Whereas pigmented birthmarks are caused by an excessive growth of the cells that pigment the skin, vascular birthmarks form when the blood vessels beneath the skin do not develop normally. Either they are too numerous or too large, and the result is a patch of skin that becomes deep red or purple.
There are three common types of vascular birthmarks:
Port wine stains
These birthmarks have been called port wine stains, as they resemble port wine in colour. Deep reddish purple patches can form, typically on the head, neck, arms or legs. They are not usually indicative of underlying health problems, but they are permanent, and can grow as the child grows. Their consistency can also change over time, making birthmark removal something to consider if the port wine stain is noticeable and likely to cause distress.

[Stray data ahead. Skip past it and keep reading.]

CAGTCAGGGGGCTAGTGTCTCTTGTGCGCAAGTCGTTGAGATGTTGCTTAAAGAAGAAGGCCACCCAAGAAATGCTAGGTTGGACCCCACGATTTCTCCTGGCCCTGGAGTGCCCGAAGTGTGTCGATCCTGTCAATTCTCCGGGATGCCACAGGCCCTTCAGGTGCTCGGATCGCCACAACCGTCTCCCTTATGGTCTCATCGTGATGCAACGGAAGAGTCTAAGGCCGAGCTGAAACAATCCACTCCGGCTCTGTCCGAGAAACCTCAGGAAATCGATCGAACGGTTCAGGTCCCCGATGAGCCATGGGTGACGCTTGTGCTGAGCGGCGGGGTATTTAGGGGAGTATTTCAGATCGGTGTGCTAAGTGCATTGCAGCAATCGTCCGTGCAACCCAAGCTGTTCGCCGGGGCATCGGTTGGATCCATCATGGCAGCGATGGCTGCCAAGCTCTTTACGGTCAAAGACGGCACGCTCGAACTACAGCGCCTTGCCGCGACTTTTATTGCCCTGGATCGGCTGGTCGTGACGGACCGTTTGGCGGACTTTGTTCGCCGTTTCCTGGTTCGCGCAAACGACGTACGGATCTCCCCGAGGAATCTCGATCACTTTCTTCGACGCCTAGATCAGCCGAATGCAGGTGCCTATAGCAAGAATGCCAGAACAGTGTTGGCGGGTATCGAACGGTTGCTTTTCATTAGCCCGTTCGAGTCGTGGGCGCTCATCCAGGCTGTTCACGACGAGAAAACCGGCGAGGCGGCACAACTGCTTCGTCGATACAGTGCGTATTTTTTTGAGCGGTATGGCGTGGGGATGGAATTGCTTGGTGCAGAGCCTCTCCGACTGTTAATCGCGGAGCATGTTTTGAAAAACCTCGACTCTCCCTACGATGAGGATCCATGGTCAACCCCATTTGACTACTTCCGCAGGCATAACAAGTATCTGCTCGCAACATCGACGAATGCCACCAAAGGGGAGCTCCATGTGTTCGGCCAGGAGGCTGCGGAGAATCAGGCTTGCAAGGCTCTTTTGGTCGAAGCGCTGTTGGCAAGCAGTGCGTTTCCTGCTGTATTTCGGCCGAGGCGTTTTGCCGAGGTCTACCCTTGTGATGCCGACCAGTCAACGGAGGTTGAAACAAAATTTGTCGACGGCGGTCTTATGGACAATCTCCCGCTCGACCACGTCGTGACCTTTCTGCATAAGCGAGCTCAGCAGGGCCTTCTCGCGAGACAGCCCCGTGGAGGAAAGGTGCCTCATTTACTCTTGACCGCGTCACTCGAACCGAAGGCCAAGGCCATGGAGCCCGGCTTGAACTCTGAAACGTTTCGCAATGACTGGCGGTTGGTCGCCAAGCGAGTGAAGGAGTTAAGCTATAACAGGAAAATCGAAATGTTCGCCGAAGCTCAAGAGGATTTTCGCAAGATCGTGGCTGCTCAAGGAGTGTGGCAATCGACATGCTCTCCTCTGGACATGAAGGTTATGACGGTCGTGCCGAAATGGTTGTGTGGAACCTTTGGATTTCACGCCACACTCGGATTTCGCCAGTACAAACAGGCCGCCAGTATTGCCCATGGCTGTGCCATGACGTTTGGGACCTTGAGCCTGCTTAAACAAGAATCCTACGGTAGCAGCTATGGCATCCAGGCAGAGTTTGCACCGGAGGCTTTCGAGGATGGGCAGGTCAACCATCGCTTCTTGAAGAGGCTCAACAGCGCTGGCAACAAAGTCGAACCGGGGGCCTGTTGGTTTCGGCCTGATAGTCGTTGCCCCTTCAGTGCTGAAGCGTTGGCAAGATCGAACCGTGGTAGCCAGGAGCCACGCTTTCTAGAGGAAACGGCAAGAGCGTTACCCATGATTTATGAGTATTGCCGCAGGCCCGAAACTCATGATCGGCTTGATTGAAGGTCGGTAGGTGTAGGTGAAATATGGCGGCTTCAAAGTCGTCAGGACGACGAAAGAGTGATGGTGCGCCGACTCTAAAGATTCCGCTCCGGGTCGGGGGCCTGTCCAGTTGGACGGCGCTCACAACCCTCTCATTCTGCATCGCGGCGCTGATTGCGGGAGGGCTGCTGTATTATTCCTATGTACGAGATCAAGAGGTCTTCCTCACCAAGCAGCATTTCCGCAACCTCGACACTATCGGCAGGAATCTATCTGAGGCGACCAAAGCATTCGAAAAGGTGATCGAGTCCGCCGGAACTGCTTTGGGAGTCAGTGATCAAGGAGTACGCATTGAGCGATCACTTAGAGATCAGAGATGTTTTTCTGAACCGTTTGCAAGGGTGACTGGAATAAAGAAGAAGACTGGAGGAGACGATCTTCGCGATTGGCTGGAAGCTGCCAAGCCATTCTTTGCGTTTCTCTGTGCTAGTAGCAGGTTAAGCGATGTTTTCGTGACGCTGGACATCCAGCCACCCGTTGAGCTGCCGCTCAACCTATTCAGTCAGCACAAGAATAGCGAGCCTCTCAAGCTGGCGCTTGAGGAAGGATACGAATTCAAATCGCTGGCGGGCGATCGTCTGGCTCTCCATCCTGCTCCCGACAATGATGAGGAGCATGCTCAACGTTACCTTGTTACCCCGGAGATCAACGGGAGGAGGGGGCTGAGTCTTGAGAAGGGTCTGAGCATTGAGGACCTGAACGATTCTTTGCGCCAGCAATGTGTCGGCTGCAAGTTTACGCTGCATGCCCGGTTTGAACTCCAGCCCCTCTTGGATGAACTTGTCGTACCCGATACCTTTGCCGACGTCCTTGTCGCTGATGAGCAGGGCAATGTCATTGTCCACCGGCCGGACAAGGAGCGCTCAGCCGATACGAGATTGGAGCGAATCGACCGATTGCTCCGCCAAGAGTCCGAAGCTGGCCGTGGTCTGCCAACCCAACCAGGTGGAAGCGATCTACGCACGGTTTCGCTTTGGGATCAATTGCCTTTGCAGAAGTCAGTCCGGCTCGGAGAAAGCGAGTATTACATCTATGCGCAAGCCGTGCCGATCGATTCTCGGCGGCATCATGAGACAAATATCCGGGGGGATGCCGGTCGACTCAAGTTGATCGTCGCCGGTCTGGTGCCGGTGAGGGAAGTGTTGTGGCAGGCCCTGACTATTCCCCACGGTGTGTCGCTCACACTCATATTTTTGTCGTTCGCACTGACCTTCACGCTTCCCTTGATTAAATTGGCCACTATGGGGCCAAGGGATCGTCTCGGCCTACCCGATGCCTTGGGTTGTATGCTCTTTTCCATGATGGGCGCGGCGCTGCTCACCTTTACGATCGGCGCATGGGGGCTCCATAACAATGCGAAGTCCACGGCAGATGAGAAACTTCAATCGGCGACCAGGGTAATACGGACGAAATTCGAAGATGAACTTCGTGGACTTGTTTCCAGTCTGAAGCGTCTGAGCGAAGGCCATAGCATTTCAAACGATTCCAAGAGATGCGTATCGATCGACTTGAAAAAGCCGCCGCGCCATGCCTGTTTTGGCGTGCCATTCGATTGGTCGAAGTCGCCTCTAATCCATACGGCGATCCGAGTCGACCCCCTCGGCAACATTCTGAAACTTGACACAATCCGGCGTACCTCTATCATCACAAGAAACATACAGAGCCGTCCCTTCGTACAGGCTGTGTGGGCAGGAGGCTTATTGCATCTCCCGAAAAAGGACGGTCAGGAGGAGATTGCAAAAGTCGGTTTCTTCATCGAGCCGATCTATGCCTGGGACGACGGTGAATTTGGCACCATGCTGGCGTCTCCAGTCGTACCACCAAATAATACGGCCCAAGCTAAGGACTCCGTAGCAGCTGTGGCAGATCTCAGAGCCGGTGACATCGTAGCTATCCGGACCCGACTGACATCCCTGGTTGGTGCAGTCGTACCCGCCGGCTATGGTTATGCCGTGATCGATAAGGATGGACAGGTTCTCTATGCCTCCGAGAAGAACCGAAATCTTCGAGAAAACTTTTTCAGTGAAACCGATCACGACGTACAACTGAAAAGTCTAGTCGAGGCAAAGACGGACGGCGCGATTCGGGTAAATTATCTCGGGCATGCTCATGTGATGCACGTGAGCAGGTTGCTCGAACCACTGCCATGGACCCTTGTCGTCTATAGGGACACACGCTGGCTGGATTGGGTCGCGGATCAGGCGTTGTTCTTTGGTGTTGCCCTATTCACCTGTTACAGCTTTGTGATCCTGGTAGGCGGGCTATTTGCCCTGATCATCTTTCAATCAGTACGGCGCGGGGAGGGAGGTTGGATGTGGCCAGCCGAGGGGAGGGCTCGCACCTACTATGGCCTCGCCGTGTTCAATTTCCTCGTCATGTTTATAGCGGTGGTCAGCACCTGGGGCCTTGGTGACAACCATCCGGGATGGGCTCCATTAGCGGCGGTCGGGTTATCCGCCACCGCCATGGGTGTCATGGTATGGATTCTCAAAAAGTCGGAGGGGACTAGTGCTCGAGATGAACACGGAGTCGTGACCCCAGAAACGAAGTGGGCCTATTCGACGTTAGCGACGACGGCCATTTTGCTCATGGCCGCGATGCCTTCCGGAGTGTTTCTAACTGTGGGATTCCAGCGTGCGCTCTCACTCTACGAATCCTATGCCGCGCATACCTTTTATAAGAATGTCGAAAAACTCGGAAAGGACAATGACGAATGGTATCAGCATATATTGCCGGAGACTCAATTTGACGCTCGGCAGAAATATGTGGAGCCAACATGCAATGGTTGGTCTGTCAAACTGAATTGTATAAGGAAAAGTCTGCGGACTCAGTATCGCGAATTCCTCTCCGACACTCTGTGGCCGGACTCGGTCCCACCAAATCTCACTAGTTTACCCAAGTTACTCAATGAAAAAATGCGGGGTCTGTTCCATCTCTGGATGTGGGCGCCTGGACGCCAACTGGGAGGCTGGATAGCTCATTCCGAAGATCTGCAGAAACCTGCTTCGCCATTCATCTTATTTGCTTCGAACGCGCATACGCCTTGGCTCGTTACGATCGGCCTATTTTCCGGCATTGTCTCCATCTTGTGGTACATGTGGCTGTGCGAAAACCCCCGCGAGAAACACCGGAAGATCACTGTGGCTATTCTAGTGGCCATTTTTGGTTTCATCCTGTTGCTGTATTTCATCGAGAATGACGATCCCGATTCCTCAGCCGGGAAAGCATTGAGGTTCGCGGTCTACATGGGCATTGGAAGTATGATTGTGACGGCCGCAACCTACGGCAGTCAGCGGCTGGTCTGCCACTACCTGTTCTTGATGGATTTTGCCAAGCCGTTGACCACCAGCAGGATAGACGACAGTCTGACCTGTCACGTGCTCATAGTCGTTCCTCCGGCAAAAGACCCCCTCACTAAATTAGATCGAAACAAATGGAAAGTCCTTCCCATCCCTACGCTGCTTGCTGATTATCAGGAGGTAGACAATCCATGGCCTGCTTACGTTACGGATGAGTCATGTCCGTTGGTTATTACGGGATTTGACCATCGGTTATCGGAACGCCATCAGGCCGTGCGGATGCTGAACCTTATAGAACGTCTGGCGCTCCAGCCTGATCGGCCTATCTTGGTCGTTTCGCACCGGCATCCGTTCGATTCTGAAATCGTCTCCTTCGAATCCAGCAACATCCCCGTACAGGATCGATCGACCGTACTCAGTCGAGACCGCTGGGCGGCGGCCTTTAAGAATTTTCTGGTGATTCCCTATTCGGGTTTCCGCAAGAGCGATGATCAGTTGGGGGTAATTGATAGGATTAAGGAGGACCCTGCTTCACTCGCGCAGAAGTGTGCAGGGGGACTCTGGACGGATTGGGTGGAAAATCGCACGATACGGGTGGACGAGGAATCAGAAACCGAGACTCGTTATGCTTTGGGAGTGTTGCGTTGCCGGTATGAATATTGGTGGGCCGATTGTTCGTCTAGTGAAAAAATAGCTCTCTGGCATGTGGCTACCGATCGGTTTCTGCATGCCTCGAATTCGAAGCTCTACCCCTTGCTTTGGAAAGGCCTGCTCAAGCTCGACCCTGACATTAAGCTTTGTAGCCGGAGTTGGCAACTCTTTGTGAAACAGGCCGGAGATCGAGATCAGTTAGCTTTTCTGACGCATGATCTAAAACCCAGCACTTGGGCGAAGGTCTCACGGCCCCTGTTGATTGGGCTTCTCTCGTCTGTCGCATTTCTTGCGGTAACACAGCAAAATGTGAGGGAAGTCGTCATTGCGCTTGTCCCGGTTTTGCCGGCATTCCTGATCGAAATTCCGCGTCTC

The most common type of vascular stain, these patches are lighter in colour than port wine stains, and usually appear on the eyelids, forehead, nose, lips or the back of the head or neck. They tend to fade with age, although not all of them do.
Also known as strawberry marks, these marks can be superficial or develop deeper within the skin. In the latter case, they take on a blue colour rather than the red of the superficial marks. They usually grow larger during the first six months of life and then start to shrink gradually, although not all do and need intervention.